The Lilongwe Institute of Orthopaedics and Neurosurgery (Lions) Clinic is expected to provide free specialised orthopaedics-related support that is currently accessed at a fee at the private-run Beit-Cure International Hospital in Blantyre.
Muluzi said the increasing road accidents in the country are overwhelming public health facilities which are attending to a high number of casualties against limited resources.
He presented road accidents horrific statistics that shows Malawi is ranked as having the second highest rate of road traffic deaths in the world after Thailand, with an estimated 6 000 deaths every year and up to 100 000 people needing treatment to road traffic injuries yearly.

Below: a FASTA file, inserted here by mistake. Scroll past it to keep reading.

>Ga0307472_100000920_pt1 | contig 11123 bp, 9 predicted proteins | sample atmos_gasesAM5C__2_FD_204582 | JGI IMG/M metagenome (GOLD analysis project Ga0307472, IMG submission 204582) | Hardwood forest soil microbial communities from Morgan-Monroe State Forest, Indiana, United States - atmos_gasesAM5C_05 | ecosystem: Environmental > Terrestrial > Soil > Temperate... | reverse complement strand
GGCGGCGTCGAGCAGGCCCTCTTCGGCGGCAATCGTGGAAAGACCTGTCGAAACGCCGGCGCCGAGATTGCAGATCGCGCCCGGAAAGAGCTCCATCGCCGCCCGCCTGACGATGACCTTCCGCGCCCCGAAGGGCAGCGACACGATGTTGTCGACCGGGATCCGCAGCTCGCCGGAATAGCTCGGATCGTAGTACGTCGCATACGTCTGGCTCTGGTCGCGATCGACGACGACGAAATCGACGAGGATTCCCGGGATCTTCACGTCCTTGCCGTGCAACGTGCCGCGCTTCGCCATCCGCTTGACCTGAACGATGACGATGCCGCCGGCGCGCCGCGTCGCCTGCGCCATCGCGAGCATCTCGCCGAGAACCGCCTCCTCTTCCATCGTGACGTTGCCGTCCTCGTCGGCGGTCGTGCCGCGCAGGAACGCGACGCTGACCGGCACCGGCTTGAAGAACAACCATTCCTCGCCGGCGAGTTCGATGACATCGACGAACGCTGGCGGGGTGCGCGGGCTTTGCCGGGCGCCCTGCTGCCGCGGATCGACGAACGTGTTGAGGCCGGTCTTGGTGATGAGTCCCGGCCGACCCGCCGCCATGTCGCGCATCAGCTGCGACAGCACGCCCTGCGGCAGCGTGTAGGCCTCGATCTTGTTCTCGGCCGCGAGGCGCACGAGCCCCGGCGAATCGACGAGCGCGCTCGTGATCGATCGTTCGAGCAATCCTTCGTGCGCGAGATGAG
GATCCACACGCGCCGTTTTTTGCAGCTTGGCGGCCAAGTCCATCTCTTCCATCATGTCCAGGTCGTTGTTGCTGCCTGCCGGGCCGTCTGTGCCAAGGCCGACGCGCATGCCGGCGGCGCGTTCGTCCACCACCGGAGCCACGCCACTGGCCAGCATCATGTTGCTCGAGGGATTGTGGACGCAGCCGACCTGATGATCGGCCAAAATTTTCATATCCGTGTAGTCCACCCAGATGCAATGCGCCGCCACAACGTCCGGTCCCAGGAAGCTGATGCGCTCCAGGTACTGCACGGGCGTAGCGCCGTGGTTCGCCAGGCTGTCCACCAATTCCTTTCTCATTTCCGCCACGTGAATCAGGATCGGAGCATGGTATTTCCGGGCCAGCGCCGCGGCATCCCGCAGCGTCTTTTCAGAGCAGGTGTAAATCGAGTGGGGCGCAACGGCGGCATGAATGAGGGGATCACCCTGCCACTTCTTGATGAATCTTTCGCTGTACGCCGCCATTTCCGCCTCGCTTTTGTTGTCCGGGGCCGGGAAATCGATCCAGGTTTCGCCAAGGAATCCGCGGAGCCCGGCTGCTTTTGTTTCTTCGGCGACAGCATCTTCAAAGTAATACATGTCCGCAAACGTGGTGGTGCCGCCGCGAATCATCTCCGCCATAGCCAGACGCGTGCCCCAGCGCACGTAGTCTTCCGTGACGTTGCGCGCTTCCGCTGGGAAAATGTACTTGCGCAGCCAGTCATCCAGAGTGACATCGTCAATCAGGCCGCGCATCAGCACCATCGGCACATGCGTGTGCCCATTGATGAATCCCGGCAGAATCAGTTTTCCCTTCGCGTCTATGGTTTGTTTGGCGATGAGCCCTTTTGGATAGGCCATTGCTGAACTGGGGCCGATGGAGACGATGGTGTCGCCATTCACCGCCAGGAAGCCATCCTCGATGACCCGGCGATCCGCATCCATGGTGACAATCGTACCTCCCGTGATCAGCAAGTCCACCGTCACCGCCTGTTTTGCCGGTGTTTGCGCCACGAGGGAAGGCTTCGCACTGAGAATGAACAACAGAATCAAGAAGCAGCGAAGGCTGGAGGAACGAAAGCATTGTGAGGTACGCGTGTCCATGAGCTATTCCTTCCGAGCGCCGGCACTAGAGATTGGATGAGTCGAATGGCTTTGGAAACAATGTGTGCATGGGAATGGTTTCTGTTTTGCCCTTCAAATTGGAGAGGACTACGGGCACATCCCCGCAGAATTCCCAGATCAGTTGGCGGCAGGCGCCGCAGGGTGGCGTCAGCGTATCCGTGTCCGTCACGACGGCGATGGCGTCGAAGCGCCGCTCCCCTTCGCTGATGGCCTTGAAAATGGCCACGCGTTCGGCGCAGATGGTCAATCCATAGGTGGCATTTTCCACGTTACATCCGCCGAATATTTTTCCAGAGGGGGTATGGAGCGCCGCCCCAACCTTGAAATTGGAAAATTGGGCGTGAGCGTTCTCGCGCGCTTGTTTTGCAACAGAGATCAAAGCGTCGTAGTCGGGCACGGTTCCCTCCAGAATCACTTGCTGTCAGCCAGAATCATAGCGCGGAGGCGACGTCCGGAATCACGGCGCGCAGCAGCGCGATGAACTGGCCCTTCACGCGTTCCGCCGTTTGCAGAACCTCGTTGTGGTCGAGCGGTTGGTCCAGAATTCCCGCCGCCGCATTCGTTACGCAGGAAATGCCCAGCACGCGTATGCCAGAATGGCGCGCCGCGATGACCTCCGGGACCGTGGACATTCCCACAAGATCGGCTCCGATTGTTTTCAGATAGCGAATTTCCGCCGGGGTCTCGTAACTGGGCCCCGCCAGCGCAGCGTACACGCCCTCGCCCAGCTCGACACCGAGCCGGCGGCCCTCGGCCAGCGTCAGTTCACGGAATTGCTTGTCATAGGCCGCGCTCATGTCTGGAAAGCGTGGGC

In its extended coverage on the specialise clinic, Malawi’s leading daily newspaper, The Nation, said in its editorial comment on Friday that it welcomes the new development and encourages those tasked with the project implementation to ensure that the project – expected to be completed in two years – is executed with minimal delays to make it a reality.
The paper applauded all partners who have mobilised their resources to construct the clinic that include Norwegian philanthropist Trond Mohn who has put in over K2.8 billion ($4 million) out of the K17 billion. Other funders are Alliance Foundation, Auckland University Hospital and the Norwegian Government
“The project is encouraging. This is a real sense of belonging to the global village. What remains is making the project a reality,” reads the comment.
The paper noted that many poor Malawians have died because of deformities sustained during traffic and other accidents as they could not afford specialised bone or nerve surgeries available at one or two privately-operated clinics.
It said the Lilongwe specialised clinic is set to change the situation for the better as people would be able to access world class treatment at modest or no cost at all.